This is a fictional narrative from a poor, POC kid called Devon. The narrative is based on some real life events. And as Ralph Waldo Emerson asserted, “Fiction reveals truth that reality obscures.”
I came straight out of school last Friday, and tried to catch the early bus to get back to my neighborhood. I had to stop in the barber shop on the way. Sometimes gangs open fire on the route that I take from my school to the bus stop, and today was one of those times. I looked up at Mr. Watson, the owner of the shop, and he smiled as he re-opened the curtains once the gun shots had died down. One of his customers tells me that he’d like to take me under his wing. Mr. Watson yells at him to leave his barber shop immediately. That customer was the member of a gang and Mr. Watson tries to keep them from getting to me. He’s a good man who’s seen more than any man should. I smile and I wave goodbye. I see three unconscious bodies on the other side of the street and I feeling nothing; this is my life.
I get on the bus that takes me downtown where I have to catch a city train to get home. It’s the least favorite part of my day. A lot of people on the train look at me with a combination of pity and disgust, if they look at me at all. Most of the time they don’t even see me. But when they do, all they see is a kid wearing over-sized, outdated clothes that my mama got from the Goodwill store. Most of the time I just want to tell them that I am sorry. I’m sorry that I was born into financial circumstances below the poverty line. I’m sorry that I don’t know who my father is. I’m sorry my mother works three jobs but can barely provide for me and my two siblings. I’m sorry that I don’t know if I’ll even finish high school. But what do they want from me?
People shouldn’t make others feel bad because of financial circumstances that are mostly beyond their control. I wish my mother had a choice in how she spent her money but she’s too busy trying to put food on the table and ensuring that we don’t get evicted. Around people who obviously have more money than I do, there is a certain amount of shame that you have to try to fight. Should you classify someone based on what they don’t have? Probably not. It just makes you look prejudiced, unapologetically classist, and unable to see that none of the things you do have, make you a better person than them. Why do you look at me so pitifully or avoid making eye contact with me when I move past you on the train? Is it because you may have nicer clothes than me? What good does it do you, to pretend that I don’t exist?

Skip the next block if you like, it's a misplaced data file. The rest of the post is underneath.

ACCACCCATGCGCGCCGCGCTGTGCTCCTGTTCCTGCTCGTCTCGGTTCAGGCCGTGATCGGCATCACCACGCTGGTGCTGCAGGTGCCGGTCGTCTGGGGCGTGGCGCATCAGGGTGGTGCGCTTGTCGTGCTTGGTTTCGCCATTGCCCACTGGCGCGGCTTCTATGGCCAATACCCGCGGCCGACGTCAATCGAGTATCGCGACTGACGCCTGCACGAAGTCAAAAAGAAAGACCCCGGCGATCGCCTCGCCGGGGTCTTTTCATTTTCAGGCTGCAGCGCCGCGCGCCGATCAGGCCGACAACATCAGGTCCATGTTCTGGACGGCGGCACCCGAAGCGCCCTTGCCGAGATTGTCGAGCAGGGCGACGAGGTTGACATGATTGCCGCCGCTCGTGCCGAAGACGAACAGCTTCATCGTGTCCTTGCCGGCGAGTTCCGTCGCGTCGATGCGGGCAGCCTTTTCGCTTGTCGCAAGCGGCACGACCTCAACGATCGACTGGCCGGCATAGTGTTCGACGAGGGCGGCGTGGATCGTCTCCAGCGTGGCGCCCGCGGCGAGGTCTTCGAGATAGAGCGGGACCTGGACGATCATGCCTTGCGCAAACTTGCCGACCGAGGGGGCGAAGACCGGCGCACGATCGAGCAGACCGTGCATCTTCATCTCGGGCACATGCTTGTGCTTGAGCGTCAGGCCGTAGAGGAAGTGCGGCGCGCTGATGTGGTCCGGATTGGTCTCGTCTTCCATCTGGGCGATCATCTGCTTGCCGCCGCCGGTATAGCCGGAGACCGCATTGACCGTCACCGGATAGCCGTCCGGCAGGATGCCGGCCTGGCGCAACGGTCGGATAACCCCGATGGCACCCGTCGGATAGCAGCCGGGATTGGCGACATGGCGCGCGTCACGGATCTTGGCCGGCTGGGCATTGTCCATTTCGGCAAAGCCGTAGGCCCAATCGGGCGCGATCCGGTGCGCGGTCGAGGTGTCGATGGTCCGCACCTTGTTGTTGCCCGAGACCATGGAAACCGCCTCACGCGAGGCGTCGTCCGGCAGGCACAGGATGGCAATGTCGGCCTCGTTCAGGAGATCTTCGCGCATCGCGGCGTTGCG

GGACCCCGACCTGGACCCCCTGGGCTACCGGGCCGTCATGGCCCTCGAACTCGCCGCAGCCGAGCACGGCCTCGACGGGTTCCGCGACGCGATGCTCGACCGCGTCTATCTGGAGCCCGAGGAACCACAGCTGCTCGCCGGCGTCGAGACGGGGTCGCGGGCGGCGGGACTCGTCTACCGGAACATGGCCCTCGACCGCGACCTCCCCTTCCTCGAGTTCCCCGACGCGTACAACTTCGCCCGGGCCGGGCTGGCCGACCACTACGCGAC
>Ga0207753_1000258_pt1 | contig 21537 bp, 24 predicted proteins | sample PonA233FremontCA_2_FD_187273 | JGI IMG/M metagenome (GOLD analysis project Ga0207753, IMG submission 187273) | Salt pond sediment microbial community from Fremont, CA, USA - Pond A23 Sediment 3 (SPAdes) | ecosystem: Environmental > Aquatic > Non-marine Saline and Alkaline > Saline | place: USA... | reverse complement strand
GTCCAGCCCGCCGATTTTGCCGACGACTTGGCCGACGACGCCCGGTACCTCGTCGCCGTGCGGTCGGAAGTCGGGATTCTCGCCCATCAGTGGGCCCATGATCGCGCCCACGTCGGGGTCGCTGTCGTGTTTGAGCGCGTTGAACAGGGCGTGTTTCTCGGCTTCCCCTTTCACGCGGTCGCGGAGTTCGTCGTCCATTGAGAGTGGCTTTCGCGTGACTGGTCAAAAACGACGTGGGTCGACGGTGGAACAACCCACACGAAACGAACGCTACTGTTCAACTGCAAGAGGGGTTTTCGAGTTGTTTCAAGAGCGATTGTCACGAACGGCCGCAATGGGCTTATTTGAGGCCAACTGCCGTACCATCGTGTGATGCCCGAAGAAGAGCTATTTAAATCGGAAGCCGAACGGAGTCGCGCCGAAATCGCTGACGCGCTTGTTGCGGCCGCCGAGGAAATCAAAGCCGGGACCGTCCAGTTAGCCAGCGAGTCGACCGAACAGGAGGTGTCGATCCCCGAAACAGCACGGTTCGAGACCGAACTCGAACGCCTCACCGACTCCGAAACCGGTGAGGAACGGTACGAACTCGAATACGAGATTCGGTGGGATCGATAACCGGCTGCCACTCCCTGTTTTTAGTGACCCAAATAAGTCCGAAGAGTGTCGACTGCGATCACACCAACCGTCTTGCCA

Unfortunately I grew up around poor people my entire life. In my neighborhood, nobody has much. But in my school, people have even less. Sometimes some of them haven’t eaten breakfast by the time they get to school. Many of the kids are from single-parent homes and a lot of the time, their parents are struggling to find any employment at all. Sometimes the kids live with their grandmothers who take care of them on the little they have. So I didn’t know I was poor until someone called me, “Devon Out Of Cash.” Mama would always try to bring me the best clothes from Goodwill. And I even got to go to Applebee’s like all the rich kids on special occasions.
I’m not one of those people who try to be rich to relate to people. I couldn’t if I tried but I think that’s just dishonest behavior. I may not have a lot but I do know that there is no shame in being poor. Just like there is no shame in being rich. The only thing there is shame in, is being so far removed from reality that you can’t understand the systems and structures that allow some to be more likely to succeed, and others more likely to fail. There is shame in not recognizing that privilege is a real thing and abusing it in a way that you think you deserve anything that you received as a result of privilege. There is shame in taking without giving back, and doing so remorselessly.
People gave Tupac shit for saying, “I see no changes; all I see is racist faces.” But in the end, what he said is accurate of the American society I have grown up in. A society where racism, which is tied to socio-economic structures, has gone from being overt to covert. People were mad because they like to believe in meritocracy, and that we live in a racially-equal society. They like to believe that if you’d just work hard enough, you can make it. I wish someone would tell that to my mother who can’t even afford the store brand cheese at the grocery store where she works – which is one of her three jobs.
What I’m saying is, people should stop making a spectacle of themselves with regard to their wealth. I certainly couldn’t because I am basically invisible to society anyway and when I am visible, I am used as a pejorative example for other people’s contemptible pleasure and obtuse judgments. I am working hard in a system where I have a greater likelihood of being in jail, than of finishing high school. I don’t want to be judged by what I don’t have, even though people do this to me all the time. Because fortunes can change. And if it ever does, I hope neither me nor my children or my children’s children will ever have their head so far up their ass to write a familiarly ignorant, but this time, purposely attention-seeking article, trying to claim some drivel about being shamed for being well-off. But I suppose people who don’t have to worry about basic necessities and staying alive, and have too much time on their hands and not nearly a whim of self-awareness, can worry about things like getting their fifteen minutes of fame. Even if it is in the most trite and tasteless way possible. We all have crosses to bear, don’t we?